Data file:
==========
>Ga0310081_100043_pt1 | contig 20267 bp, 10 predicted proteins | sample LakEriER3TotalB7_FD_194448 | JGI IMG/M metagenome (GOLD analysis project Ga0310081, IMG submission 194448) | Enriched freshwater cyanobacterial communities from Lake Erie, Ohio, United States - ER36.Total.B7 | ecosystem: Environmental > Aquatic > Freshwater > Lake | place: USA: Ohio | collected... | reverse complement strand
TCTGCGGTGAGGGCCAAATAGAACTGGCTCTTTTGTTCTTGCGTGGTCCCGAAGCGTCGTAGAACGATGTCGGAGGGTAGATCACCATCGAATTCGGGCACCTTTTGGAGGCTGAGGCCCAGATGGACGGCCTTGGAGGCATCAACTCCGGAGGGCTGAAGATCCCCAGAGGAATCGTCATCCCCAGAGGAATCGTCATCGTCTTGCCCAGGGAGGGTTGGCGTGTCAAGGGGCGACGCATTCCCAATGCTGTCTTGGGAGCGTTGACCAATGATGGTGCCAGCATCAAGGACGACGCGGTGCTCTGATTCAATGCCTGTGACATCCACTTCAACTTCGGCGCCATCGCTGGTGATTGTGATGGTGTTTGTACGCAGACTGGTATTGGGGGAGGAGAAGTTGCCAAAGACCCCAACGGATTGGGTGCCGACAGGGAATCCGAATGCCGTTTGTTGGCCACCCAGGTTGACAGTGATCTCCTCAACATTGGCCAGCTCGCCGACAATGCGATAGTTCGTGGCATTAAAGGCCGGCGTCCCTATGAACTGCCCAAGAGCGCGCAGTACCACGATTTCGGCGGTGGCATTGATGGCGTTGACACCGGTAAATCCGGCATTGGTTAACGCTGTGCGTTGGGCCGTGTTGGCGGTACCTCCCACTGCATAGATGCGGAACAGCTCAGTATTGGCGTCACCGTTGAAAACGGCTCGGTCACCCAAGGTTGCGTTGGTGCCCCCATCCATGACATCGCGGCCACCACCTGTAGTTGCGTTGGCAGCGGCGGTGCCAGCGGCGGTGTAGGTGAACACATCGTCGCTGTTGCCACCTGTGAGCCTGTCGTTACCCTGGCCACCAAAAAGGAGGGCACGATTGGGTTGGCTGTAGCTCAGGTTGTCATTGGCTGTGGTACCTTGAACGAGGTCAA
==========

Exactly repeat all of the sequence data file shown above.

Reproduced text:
>Ga0310081_100043_pt1 | contig 20267 bp, 10 predicted proteins | sample LakEriER3TotalB7_FD_194448 | JGI IMG/M metagenome (GOLD analysis project Ga0310081, IMG submission 194448) | Enriched freshwater cyanobacterial communities from Lake Erie, Ohio, United States - ER36.Total.B7 | ecosystem: Environmental > Aquatic > Freshwater > Lake | place: USA: Ohio | collected... | reverse complement strand
TCTGCGGTGAGGGCCAAATAGAACTGGCTCTTTTGTTCTTGCGTGGTCCCGAAGCGTCGTAGAACGATGTCGGAGGGTAGATCACCATCGAATTCGGGCACCTTTTGGAGGCTGAGGCCCAGATGGACGGCCTTGGAGGCATCAACTCCGGAGGGCTGAAGATCCCCAGAGGAATCGTCATCCCCAGAGGAATCGTCATCGTCTTGCCCAGGGAGGGTTGGCGTGTCAAGGGGCGACGCATTCCCAATGCTGTCTTGGGAGCGTTGACCAATGATGGTGCCAGCATCAAGGACGACGCGGTGCTCTGATTCAATGCCTGTGACATCCACTTCAACTTCGGCGCCATCGCTGGTGATTGTGATGGTGTTTGTACGCAGACTGGTATTGGGGGAGGAGAAGTTGCCAAAGACCCCAACGGATTGGGTGCCGACAGGGAATCCGAATGCCGTTTGTTGGCCACCCAGGTTGACAGTGATCTCCTCAACATTGGCCAGCTCGCCGACAATGCGATAGTTCGTGGCATTAAAGGCCGGCGTCCCTATGAACTGCCCAAGAGCGCGCAGTACCACGATTTCGGCGGTGGCATTGATGGCGTTGACACCGGTAAATCCGGCATTGGTTAACGCTGTGCGTTGGGCCGTGTTGGCGGTACCTCCCACTGCATAGATGCGGAACAGCTCAGTATTGGCGTCACCGTTGAAAACGGCTCGGTCACCCAAGGTTGCGTTGGTGCCCCCATCCATGACATCGCGGCCACCACCTGTAGTTGCGTTGGCAGCGGCGGTGCCAGCGGCGGTGTAGGTGAACACATCGTCGCTGTTGCCACCTGTGAGCCTGTCGTTACCCTGGCCACCAAAAAGGAGGGCACGATTGGGTTGGCTGTAGCTCAGGTTGTCATTGGCTGTGGTACCTTGAACGAGGTCAA